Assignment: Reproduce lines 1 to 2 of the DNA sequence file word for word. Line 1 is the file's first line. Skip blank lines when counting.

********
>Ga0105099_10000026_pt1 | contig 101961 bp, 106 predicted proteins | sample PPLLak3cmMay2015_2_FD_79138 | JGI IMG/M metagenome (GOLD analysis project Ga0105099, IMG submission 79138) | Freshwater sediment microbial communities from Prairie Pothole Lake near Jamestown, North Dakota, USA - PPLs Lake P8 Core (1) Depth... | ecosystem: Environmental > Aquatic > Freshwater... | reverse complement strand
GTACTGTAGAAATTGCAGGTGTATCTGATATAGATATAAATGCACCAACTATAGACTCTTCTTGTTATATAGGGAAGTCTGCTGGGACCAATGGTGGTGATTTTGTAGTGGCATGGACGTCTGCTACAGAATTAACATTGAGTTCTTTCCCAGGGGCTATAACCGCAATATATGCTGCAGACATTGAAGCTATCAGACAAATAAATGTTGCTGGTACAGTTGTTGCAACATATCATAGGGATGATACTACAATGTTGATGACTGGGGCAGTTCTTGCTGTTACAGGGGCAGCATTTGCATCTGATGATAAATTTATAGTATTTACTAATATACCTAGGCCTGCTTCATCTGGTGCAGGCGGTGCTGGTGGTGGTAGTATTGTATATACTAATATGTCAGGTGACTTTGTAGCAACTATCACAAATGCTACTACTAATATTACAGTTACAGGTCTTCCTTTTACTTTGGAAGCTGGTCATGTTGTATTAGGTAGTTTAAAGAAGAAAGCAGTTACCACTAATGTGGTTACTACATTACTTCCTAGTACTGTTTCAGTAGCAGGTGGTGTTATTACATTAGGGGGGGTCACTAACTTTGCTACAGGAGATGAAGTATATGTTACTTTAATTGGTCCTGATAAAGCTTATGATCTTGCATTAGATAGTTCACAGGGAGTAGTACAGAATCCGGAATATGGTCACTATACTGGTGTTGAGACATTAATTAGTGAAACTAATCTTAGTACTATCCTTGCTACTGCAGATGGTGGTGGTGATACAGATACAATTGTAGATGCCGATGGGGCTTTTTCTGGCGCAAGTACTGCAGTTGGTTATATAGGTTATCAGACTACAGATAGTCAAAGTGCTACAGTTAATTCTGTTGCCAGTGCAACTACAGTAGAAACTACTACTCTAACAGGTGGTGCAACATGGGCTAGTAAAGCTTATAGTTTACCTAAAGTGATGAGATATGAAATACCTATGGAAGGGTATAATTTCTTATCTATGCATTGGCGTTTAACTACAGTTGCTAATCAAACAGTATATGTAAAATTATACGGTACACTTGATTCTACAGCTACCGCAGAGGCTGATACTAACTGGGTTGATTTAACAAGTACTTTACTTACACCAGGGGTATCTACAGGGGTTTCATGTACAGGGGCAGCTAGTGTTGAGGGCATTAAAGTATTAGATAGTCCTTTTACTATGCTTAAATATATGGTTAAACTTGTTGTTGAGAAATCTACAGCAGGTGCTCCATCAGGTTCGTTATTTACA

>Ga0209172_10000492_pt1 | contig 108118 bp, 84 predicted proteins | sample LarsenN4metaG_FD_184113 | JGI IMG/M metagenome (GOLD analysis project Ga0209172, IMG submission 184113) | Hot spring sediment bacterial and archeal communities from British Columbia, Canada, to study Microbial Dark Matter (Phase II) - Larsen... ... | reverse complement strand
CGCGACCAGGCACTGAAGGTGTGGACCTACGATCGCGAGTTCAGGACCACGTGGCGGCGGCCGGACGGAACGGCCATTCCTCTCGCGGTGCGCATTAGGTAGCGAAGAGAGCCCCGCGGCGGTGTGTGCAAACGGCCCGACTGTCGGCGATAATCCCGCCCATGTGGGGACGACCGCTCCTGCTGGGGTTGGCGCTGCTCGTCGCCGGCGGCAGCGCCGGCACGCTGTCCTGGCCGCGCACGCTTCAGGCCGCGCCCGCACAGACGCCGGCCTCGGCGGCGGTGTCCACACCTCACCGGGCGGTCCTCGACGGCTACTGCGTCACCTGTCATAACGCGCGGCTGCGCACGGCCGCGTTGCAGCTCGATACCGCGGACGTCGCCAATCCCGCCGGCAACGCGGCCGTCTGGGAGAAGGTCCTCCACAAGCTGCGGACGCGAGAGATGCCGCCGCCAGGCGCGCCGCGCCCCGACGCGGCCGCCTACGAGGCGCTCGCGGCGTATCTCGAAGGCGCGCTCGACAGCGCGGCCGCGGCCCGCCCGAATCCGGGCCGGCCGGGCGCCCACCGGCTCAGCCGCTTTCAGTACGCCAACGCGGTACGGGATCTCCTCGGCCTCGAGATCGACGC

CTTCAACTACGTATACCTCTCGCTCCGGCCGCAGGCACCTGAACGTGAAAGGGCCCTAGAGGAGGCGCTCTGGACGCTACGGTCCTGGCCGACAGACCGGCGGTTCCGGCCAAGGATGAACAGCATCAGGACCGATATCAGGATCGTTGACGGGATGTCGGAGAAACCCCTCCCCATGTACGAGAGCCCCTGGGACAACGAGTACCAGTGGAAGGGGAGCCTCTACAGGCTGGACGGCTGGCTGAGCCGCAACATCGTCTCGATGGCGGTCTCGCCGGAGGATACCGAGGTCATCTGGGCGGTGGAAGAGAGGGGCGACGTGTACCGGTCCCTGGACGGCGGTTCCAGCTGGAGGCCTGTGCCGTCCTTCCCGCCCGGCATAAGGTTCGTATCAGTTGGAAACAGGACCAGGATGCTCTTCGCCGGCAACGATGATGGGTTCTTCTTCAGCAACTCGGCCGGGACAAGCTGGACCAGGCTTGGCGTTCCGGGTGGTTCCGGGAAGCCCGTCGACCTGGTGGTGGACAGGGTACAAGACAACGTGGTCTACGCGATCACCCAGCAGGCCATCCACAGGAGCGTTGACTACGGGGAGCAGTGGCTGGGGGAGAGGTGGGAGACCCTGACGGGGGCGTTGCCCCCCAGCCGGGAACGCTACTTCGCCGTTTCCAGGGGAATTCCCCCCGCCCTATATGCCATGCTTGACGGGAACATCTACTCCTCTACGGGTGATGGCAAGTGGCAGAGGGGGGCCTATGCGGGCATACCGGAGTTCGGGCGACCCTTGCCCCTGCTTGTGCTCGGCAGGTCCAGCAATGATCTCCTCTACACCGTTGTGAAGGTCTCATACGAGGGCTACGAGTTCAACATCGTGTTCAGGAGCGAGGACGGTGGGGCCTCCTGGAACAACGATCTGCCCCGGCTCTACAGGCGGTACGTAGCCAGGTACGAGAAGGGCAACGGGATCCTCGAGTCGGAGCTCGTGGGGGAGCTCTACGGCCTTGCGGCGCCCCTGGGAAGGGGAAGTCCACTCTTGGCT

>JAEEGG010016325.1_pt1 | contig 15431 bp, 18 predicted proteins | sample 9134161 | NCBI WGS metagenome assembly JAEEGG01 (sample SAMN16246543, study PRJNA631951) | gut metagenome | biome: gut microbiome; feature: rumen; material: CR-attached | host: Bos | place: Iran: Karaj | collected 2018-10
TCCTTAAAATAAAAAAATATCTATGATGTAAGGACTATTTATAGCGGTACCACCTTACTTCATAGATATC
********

>Ga0105099_10000026_pt1 | contig 101961 bp, 106 predicted proteins | sample PPLLak3cmMay2015_2_FD_79138 | JGI IMG/M metagenome (GOLD analysis project Ga0105099, IMG submission 79138) | Freshwater sediment microbial communities from Prairie Pothole Lake near Jamestown, North Dakota, USA - PPLs Lake P8 Core (1) Depth... | ecosystem: Environmental > Aquatic > Freshwater... | reverse complement strand
GTACTGTAGAAATTGCAGGTGTATCTGATATAGATATAAATGCACCAACTATAGACTCTTCTTGTTATATAGGGAAGTCTGCTGGGACCAATGGTGGTGATTTTGTAGTGGCATGGACGTCTGCTACAGAATTAACATTGAGTTCTTTCCCAGGGGCTATAACCGCAATATATGCTGCAGACATTGAAGCTATCAGACAAATAAATGTTGCTGGTACAGTTGTTGCAACATATCATAGGGATGATACTACAATGTTGATGACTGGGGCAGTTCTTGCTGTTACAGGGGCAGCATTTGCATCTGATGATAAATTTATAGTATTTACTAATATACCTAGGCCTGCTTCATCTGGTGCAGGCGGTGCTGGTGGTGGTAGTATTGTATATACTAATATGTCAGGTGACTTTGTAGCAACTATCACAAATGCTACTACTAATATTACAGTTACAGGTCTTCCTTTTACTTTGGAAGCTGGTCATGTTGTATTAGGTAGTTTAAAGAAGAAAGCAGTTACCACTAATGTGGTTACTACATTACTTCCTAGTACTGTTTCAGTAGCAGGTGGTGTTATTACATTAGGGGGGGTCACTAACTTTGCTACAGGAGATGAAGTATATGTTACTTTAATTGGTCCTGATAAAGCTTATGATCTTGCATTAGATAGTTCACAGGGAGTAGTACAGAATCCGGAATATGGTCACTATACTGGTGTTGAGACATTAATTAGTGAAACTAATCTTAGTACTATCCTTGCTACTGCAGATGGTGGTGGTGATACAGATACAATTGTAGATGCCGATGGGGCTTTTTCTGGCGCAAGTACTGCAGTTGGTTATATAGGTTATCAGACTACAGATAGTCAAAGTGCTACAGTTAATTCTGTTGCCAGTGCAACTACAGTAGAAACTACTACTCTAACAGGTGGTGCAACATGGGCTAGTAAAGCTTATAGTTTACCTAAAGTGATGAGATATGAAATACCTATGGAAGGGTATAATTTCTTATCTATGCATTGGCGTTTAACTACAGTTGCTAATCAAACAGTATATGTAAAATTATACGGTACACTTGATTCTACAGCTACCGCAGAGGCTGATACTAACTGGGTTGATTTAACAAGTACTTTACTTACACCAGGGGTATCTACAGGGGTTTCATGTACAGGGGCAGCTAGTGTTGAGGGCATTAAAGTATTAGATAGTCCTTTTACTATGCTTAAATATATGGTTAAACTTGTTGTTGAGAAATCTACAGCAGGTGCTCCATCAGGTTCGTTATTTACA